Symptoms A-Z

Severe Knee Pain Symptoms, Causes & Common Questions

Understand severe knee pain symptoms, including 9 causes & common questions.

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Contents

  1. 9 Possible Severe Knee Pain Causes
  2. Questions Your Doctor May Ask
  3. Statistics

9 Possible Severe Knee Pain Causes

The list below shows results from the use of our quiz by Buoy users who experienced severe knee pain. This list does not constitute medical advice and may not accurately represent what you have.

Meniscal injury

The menisci are the two pieces of cartilage serving as shock absorbers in the knee, between the lower end of the thighbone and the top of the shinbone. A torn meniscus is commonly referred to as "torn cartilage" in the knee.

Damage to a meniscus often happens along with another injury to the knee, especially when there is any forceful, twisting movement or a direct hit such as a tackle.

Older people may tear a meniscus through normal activity if the cartilage has become thin and worn due to aging.

Symptoms include pain, stiffness, and swelling. The knee will simply not work correctly and may catch, lock up, or give way.

Diagnosis is made through patient history, physical examination, simple motion tests, and imaging such as x-ray or MRI.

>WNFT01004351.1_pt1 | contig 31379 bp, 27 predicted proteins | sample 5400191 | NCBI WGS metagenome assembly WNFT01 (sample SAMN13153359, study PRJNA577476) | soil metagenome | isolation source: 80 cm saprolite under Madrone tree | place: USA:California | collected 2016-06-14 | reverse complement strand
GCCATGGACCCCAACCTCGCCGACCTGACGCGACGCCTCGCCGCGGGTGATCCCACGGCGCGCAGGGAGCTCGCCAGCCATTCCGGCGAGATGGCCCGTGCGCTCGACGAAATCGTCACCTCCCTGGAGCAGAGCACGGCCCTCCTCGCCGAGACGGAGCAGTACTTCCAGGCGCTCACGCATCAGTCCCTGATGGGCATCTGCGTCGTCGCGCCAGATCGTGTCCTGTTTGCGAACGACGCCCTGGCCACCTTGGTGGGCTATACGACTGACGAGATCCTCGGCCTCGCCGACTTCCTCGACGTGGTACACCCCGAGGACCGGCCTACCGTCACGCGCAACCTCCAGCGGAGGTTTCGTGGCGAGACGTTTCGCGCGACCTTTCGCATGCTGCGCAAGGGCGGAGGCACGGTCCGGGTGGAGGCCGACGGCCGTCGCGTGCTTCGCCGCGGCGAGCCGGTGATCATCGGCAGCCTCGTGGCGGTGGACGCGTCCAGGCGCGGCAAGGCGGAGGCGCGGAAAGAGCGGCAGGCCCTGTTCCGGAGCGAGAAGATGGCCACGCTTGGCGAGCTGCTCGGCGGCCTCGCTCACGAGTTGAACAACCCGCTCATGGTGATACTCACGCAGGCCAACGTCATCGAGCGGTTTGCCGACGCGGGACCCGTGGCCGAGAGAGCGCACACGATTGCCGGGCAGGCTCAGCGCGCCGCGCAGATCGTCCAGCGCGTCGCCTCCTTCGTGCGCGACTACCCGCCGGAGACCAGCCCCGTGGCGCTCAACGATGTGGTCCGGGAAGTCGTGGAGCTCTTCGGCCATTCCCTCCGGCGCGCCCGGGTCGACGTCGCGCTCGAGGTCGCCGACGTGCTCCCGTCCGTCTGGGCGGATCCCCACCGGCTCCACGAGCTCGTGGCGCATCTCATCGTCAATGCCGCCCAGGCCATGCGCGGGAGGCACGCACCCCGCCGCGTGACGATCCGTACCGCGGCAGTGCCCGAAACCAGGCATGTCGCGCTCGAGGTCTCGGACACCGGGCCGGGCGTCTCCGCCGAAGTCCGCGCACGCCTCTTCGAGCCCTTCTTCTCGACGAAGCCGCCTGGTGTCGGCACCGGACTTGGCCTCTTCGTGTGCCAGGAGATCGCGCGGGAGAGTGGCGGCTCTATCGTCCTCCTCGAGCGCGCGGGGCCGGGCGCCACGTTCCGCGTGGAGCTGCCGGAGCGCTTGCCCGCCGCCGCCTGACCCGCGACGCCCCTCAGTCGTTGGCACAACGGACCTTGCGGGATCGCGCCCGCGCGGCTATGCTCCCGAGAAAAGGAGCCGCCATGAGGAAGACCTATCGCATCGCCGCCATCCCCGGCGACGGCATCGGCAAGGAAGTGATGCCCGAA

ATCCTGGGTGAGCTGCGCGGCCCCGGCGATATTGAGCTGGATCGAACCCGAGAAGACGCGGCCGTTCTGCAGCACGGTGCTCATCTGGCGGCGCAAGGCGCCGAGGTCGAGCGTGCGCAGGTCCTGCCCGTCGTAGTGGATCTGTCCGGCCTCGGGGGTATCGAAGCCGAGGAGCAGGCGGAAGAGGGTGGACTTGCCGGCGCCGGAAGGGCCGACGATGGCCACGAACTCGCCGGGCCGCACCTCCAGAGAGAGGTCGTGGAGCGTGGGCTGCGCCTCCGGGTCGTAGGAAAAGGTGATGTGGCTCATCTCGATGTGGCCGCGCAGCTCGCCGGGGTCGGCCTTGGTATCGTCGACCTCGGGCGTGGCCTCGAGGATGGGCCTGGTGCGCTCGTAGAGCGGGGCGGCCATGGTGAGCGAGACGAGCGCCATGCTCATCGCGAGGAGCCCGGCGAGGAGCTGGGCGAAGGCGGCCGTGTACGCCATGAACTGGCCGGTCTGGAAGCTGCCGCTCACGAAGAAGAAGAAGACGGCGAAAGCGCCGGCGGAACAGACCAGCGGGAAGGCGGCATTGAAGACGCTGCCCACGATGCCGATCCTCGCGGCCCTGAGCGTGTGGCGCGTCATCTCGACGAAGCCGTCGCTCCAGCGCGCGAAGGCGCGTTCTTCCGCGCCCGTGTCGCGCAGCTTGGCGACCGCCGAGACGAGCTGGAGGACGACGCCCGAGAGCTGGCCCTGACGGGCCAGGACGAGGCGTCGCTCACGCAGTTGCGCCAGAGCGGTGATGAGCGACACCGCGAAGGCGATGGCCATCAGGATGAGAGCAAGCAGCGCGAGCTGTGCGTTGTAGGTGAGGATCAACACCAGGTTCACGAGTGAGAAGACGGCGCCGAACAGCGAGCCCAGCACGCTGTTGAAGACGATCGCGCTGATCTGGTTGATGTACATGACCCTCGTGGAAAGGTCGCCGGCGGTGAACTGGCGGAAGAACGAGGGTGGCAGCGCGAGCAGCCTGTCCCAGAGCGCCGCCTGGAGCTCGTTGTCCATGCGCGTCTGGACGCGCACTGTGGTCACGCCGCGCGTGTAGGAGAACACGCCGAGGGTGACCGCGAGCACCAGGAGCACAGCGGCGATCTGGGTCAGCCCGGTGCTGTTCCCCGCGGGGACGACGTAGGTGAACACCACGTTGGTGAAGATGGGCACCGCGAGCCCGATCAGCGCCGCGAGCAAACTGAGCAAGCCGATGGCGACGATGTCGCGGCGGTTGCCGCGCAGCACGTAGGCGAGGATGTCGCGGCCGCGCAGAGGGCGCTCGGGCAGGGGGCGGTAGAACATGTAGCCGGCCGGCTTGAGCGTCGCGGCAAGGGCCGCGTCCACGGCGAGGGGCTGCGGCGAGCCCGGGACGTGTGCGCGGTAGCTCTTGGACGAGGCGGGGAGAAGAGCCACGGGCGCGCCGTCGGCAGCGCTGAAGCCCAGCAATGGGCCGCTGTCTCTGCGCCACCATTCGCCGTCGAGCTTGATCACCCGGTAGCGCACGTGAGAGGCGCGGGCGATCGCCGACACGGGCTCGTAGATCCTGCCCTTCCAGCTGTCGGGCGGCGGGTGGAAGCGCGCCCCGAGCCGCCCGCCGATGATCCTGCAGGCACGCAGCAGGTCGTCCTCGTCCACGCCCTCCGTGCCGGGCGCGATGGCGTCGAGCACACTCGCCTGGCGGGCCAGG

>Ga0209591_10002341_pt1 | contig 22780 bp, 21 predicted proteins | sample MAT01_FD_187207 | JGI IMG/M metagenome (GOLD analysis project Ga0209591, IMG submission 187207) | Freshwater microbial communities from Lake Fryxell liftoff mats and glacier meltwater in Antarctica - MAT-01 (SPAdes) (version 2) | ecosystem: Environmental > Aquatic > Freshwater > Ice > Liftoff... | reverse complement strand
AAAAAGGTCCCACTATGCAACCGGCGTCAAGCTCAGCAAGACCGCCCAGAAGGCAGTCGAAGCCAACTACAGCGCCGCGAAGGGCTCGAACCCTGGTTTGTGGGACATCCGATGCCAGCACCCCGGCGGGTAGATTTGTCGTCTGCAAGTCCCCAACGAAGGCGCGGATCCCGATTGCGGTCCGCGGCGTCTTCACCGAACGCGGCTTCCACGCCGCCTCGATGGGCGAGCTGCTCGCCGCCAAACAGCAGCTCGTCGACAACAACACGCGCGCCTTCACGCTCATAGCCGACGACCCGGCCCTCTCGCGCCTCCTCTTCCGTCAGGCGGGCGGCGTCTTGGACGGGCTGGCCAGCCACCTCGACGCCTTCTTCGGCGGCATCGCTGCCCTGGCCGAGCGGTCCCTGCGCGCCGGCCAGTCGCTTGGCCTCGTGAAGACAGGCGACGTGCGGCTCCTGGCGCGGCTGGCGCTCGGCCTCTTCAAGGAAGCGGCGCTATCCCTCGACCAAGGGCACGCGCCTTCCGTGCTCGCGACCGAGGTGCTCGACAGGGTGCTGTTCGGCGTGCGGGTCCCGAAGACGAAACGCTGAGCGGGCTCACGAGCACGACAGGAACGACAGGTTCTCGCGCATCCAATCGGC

Depending on the exact form of the injury, the tear may be allowed to heal on its own with supportive care such as rest, ice, and nonsteroidal anti-inflammatory pain medication. In other cases, arthroscopic surgery followed by rehabilitation may be needed.

Rarity: Common

Top Symptoms: pain in one knee, knee stiffness, knee instability, pain in the inside of the knee, swollen knee

Urgency: Primary care doctor

Knee arthritis

Arthritis is inflammation of one or more of the joints. Pain, swelling, and stiffness are the primary symptoms of arthritis. Any joint in the body may be affected by the disease, but it is particularly common in the knee.

Rarity: Common

Top Symptoms: pain in both knees, knee stiffness, knee instability, swollen knee, morning joint stiffness

Symptoms that always occur with knee arthritis: pain in both knees

Urgency: Primary care doctor

Patellofemoral pain syndrome

Patellofemoral pain syndrome (PFPS) is also called runner's knee, jumper's knee, anterior knee pain, chondromalacia patella, and patellofemoral joint syndrome.

Overuse through training for sports is a common cause, especially if there is a misalignment in the knee joint or a previous knee injury. This wears away the cartilage beneath the kneecap and causes pain on exercising.

It is most common in females and in young adults who are active in sports, but can affect anyone.